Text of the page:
There are many instances when attempting to perform a mathematical operation on a resource-constrained microcontroller where the use of a simple divide or multiply can drastically affect the speed and efficiency of the system. There is often little that can be done to get around the division or multiplication but there is a neat trick that can be performed to make these operations extremely fast.

Consider how information is stored inside of a computer system. Every object in the system consists of bits that are encoded in 2 to the power of n. For example, the value of 2 raised to 2 is 2*2 = 4. The value of 2 raised to 4 is 2*2*2*2* = 16. What is so interesting about how numbers are stored is that shifting the value of an object to the left behaves like a multiplication and a shift to the right acts like a divide.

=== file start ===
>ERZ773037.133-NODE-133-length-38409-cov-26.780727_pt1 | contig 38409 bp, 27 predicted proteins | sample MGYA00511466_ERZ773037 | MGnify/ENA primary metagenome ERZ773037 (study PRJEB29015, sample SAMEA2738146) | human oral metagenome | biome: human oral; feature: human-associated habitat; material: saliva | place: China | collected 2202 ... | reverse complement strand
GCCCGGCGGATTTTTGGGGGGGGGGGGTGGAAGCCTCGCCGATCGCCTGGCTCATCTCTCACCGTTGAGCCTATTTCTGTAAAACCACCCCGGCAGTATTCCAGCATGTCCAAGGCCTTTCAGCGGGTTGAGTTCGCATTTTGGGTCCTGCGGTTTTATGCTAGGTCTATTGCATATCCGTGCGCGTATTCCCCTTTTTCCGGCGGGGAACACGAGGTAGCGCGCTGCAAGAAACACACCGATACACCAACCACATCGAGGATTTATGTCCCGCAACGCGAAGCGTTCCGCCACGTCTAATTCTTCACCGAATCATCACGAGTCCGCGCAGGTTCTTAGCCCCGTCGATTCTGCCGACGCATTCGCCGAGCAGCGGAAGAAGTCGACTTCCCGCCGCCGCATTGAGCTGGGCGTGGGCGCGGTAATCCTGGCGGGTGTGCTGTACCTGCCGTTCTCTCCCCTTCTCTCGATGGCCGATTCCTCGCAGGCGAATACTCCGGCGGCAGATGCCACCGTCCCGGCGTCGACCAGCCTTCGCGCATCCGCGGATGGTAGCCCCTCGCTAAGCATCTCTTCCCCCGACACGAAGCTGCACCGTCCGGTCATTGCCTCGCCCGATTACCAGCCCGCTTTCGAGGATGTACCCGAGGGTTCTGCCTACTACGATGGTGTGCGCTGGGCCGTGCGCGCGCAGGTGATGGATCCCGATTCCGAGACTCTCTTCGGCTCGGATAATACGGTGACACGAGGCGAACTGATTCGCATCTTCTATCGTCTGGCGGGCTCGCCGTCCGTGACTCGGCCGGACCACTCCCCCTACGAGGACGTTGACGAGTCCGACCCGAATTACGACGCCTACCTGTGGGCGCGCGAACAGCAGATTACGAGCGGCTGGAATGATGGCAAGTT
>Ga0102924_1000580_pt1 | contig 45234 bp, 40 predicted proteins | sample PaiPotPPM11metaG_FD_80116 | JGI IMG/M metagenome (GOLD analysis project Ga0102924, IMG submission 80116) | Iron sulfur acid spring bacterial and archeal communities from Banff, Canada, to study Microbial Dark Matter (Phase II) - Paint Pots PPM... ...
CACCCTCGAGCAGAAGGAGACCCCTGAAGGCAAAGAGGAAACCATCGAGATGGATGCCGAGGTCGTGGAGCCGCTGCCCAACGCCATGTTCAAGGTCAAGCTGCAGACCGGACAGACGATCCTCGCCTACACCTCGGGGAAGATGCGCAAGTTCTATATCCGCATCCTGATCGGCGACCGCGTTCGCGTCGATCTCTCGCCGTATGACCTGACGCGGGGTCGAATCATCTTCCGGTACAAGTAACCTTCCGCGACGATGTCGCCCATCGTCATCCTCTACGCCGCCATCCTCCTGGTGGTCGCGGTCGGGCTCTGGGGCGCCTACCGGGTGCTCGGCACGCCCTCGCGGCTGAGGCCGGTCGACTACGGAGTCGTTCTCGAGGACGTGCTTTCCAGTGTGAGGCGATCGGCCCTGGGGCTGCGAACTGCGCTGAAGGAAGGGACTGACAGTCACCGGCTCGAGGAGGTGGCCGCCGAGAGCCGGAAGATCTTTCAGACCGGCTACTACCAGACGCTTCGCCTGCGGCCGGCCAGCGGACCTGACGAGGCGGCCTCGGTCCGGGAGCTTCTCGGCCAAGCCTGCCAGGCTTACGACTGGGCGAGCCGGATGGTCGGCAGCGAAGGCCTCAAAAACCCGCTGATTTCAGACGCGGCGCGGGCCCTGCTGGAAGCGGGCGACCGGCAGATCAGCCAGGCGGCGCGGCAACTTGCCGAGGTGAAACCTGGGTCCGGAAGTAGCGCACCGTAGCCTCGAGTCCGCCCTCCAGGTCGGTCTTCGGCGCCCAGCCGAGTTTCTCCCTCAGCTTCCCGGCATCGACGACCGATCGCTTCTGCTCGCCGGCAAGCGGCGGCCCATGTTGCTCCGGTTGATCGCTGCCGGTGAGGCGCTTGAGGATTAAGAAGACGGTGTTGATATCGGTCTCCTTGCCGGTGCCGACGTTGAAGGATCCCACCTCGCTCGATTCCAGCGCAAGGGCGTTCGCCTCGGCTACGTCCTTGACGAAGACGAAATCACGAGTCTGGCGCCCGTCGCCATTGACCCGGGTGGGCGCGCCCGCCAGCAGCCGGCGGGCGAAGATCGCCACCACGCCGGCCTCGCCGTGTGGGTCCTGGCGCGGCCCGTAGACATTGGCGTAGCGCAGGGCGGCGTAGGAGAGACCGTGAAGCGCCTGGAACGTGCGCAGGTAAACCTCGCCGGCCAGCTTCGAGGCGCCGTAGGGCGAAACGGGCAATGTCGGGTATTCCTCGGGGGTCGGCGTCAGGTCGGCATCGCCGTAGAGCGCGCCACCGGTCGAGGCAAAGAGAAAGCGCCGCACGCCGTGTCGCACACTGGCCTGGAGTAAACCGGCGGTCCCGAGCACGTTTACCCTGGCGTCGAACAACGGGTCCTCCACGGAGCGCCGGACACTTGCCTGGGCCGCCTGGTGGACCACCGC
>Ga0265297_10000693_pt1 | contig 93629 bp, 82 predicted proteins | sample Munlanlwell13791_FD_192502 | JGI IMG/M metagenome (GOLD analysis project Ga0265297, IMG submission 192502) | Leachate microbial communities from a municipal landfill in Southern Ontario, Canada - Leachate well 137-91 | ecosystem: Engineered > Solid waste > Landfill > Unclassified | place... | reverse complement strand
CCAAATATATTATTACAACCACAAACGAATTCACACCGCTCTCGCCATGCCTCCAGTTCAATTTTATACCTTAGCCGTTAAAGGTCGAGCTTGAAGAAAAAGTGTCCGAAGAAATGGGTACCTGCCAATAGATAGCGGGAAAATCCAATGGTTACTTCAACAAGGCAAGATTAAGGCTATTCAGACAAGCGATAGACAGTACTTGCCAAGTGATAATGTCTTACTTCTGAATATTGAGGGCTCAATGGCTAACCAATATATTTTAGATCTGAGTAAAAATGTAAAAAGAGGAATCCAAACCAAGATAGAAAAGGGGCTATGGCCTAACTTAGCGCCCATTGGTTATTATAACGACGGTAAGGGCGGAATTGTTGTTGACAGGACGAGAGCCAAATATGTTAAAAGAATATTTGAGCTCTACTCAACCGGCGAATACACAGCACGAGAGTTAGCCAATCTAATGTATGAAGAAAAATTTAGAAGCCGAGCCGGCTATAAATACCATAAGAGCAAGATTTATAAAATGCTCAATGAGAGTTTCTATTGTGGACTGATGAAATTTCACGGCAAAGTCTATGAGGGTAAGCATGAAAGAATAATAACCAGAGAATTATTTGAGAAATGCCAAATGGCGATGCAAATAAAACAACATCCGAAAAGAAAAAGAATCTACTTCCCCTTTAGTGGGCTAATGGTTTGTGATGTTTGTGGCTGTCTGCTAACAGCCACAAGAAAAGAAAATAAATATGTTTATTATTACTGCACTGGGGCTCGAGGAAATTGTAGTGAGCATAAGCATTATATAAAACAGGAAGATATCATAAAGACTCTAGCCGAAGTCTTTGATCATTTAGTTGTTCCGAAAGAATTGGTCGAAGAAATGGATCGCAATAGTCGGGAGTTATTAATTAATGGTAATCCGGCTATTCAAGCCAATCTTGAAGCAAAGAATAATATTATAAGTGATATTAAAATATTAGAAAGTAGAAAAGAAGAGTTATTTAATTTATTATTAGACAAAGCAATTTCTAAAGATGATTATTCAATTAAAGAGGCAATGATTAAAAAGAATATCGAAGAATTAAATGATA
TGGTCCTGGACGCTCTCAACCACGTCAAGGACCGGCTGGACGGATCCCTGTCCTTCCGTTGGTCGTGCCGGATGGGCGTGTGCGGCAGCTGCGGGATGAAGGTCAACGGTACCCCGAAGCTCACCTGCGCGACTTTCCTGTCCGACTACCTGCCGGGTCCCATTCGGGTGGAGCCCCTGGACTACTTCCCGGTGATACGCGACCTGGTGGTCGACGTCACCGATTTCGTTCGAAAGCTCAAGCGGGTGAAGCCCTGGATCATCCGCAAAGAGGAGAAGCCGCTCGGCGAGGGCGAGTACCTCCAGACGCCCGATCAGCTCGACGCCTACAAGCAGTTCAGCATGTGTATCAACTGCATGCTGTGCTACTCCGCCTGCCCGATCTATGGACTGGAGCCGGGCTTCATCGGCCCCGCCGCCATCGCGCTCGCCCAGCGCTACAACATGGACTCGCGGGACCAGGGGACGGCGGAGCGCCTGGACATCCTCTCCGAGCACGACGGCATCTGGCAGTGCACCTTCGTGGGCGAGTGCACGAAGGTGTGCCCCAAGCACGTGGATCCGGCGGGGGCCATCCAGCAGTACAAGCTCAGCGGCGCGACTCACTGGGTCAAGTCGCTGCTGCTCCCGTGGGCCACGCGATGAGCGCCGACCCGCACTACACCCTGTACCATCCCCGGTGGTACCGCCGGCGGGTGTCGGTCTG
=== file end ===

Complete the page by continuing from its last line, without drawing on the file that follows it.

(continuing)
Keeping this behavior in mind, algorithms can be developed to take advantage of the bit shift behavior. For example, a commonly performed task in an embedded system is to average values that are being read by an analog-to-digital converter. A developer can keep the 2 to n behavior of values in mind to average the last four adc reads. The pseudo code would look like

AdcTotal = AdcResult1 + AdcResult2 + AdcResult3 + AdcResult4;

AdcAverage = AdcTotal >>2;

The last line is dividing the total result by 2 raised to 2, which results in a division of 4. Rather than using the actual division operator and having a large number of instructions generated, a simple bit shift generates far less.

Below is a simple table that can be used to reference the number of bits shifted and the resulting division or multiplication value.

Bit Shift | Value |

0 | 1 |

1 | 2 |

2 | 4 |

3 | 8 |

4 | 16 |

5 | 32 |

6 | 64 |

7 | 128 |

In conclusion, a developer can easily get around the inefficiencies caused by using the multiplication or divisor operator by simply designing their algorithm to take advantage of the 2 to the power of n notation and using bit shifting to perform the operation.